In recent years, a seemingly endless flood of books, articles, and social media memes have lauded the benefits of gratitude, encouraging us to become more grateful people. Truth be told, many of us have learned the hard way that the alternative—an entitled, complaining attitude—produces no good fruit, only misery. So when it comes to giving thanks, our experience confirms what scientific studies and Scripture agree upon: gratitude is good for us and good for the world.
And yet, do we really understand what it means to give thanks from a biblical perspective? Consider 1 Chronicles 16:8:
“Give thanks to the LORD; call on his name; proclaim his deeds among the peoples.”
Taking each phrase in turn, we begin to see the key elements of giving thanks, as portrayed in the Scriptures.
First, thanksgiving is to the Lord. It is first and foremost godward. It is vertical before it is horizontal. Our gratitude for God and to God lies beneath our gratitude to other people or for other things. Gratitude, at its root, is worship, and worship is what we were created for. When we worship, we ascribe worth to an infinitely worthy God, and when we fail to worship, we miss the point of our existence. Ingratitude is a clear indicator that we have lost touch with reality. Perhaps nowhere in Scripture is this more clearly stated than in Romans 1:21:
“For though they knew God, they did not glorify him as God or show gratitude. Instead, their thinking became worthless, and their senseless hearts were darkened.”
Second, giving thanks shows that we understand God is the source of every good gift we enjoy. To depend on God, to “call on his name,” is glorifying to Him and humbling to us. He is the Creator; we are His creatures. He is the Provider; we are the recipients of His provision. He is the Savior; we are people who need saving. In light of these realities, giving thanks to God is both a gauge of our sanity and a reliable path to a greater measure of it. And who doesn’t want and need that?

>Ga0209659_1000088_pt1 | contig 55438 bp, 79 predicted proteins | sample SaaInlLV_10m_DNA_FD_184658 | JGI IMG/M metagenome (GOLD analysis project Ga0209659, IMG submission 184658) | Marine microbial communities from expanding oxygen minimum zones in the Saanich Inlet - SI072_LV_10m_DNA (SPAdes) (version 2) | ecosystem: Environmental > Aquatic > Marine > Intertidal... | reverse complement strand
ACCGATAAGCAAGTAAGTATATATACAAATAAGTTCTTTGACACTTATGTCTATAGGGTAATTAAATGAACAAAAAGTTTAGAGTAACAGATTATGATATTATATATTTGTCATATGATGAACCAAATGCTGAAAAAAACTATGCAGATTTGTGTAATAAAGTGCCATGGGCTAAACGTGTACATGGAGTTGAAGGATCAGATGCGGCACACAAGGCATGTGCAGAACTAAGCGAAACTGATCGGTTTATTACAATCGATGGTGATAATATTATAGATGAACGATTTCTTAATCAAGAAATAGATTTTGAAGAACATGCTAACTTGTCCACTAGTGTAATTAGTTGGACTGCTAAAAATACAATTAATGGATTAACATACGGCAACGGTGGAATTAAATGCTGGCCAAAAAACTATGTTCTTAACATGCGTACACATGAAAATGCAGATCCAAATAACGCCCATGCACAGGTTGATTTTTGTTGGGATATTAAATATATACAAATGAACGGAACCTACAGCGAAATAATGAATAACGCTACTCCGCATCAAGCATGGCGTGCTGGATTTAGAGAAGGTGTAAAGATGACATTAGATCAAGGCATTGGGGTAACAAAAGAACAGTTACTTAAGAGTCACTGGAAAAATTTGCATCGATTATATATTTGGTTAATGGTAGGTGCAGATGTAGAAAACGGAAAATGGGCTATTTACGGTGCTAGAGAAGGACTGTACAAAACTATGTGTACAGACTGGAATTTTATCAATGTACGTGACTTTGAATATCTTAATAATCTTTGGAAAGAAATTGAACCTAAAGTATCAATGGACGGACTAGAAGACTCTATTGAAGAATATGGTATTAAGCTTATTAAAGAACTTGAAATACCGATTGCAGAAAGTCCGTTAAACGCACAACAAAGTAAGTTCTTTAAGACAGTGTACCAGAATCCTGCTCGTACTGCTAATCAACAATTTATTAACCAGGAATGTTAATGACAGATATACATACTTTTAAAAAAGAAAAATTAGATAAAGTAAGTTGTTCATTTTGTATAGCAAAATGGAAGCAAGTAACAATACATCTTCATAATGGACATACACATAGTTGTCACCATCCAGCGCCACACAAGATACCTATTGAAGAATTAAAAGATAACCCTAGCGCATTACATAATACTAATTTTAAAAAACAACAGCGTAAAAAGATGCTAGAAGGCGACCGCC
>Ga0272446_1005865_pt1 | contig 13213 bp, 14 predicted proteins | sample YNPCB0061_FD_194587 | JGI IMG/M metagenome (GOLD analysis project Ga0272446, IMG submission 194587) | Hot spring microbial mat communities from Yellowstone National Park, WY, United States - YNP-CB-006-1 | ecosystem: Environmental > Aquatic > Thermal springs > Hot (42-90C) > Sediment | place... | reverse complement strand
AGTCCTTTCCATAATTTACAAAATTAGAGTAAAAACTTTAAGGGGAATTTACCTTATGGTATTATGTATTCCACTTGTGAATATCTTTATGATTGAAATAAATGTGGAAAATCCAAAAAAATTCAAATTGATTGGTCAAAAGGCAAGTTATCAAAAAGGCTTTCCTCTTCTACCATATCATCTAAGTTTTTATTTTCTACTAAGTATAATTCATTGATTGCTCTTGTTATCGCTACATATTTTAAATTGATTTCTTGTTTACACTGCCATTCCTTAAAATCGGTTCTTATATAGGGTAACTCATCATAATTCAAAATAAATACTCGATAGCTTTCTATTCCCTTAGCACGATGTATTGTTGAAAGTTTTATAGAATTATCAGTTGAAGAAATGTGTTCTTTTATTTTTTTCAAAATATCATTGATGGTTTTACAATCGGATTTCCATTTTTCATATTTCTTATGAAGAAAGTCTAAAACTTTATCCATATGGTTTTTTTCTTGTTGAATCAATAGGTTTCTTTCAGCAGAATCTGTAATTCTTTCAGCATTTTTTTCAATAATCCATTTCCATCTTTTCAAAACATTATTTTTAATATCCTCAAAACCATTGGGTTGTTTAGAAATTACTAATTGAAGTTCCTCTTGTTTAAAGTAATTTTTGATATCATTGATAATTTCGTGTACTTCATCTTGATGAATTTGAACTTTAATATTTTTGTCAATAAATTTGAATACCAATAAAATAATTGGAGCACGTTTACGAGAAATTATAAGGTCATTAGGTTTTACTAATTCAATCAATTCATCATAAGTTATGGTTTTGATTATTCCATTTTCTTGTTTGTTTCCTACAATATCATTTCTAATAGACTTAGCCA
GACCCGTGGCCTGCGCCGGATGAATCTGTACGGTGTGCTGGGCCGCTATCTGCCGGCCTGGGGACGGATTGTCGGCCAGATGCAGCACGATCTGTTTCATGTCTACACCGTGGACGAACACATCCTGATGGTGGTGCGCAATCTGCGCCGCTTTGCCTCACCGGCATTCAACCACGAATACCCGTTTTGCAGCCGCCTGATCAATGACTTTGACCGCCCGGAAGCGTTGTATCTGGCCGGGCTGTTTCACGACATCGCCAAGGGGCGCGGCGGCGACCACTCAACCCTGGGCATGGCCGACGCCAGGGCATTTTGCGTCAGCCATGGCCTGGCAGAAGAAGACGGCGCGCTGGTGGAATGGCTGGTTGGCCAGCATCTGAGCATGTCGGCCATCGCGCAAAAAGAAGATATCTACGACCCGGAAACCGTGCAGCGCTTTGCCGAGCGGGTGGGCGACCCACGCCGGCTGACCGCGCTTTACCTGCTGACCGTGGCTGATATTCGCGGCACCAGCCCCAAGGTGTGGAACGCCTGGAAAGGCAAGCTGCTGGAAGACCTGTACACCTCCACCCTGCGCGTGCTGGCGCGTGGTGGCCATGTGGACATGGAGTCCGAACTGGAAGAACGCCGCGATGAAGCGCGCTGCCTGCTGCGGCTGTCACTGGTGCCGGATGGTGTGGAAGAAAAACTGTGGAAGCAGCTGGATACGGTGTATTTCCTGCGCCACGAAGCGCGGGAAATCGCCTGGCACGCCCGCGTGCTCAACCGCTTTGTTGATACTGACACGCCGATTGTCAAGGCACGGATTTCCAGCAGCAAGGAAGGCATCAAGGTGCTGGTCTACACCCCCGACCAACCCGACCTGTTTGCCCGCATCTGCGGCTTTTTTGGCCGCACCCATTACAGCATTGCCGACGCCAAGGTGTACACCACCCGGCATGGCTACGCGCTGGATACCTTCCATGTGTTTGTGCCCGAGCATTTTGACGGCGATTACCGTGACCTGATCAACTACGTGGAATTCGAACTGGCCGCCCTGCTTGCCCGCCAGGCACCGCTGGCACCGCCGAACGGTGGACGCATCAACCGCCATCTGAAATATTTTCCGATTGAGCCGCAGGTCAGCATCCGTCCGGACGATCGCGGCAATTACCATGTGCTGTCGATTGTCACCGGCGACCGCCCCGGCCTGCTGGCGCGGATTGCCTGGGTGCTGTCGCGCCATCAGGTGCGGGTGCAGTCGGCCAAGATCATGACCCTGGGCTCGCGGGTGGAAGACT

Third, giving thanks to God is not just a private affair, but is meant to be done before others and with others. Just as sharing our faith is meant to benefit others and glorify God, so giving thanks to God is meant to benefit others and glorify God. It benefits others by pointing them to the source of all joy and fulfillment, as we recount all the Lord has done. When we give thanks and praise to God, we are recommending Him to a watching world. We are saying God is worthy of our full acceptance and trust.
If I was a preacher, fond of alliteration, I could sum what it means to give thanks based on this verse as: a practice, a posture, and a proclamation. It flows out of who He is and who we are; it is heartfelt truth expressed for His benefit, for our benefit, and for the benefit of others. Keeping these three aspects of giving thanks in mind can help us grow in this crucial, beautiful grace.
Written by Matt Erickson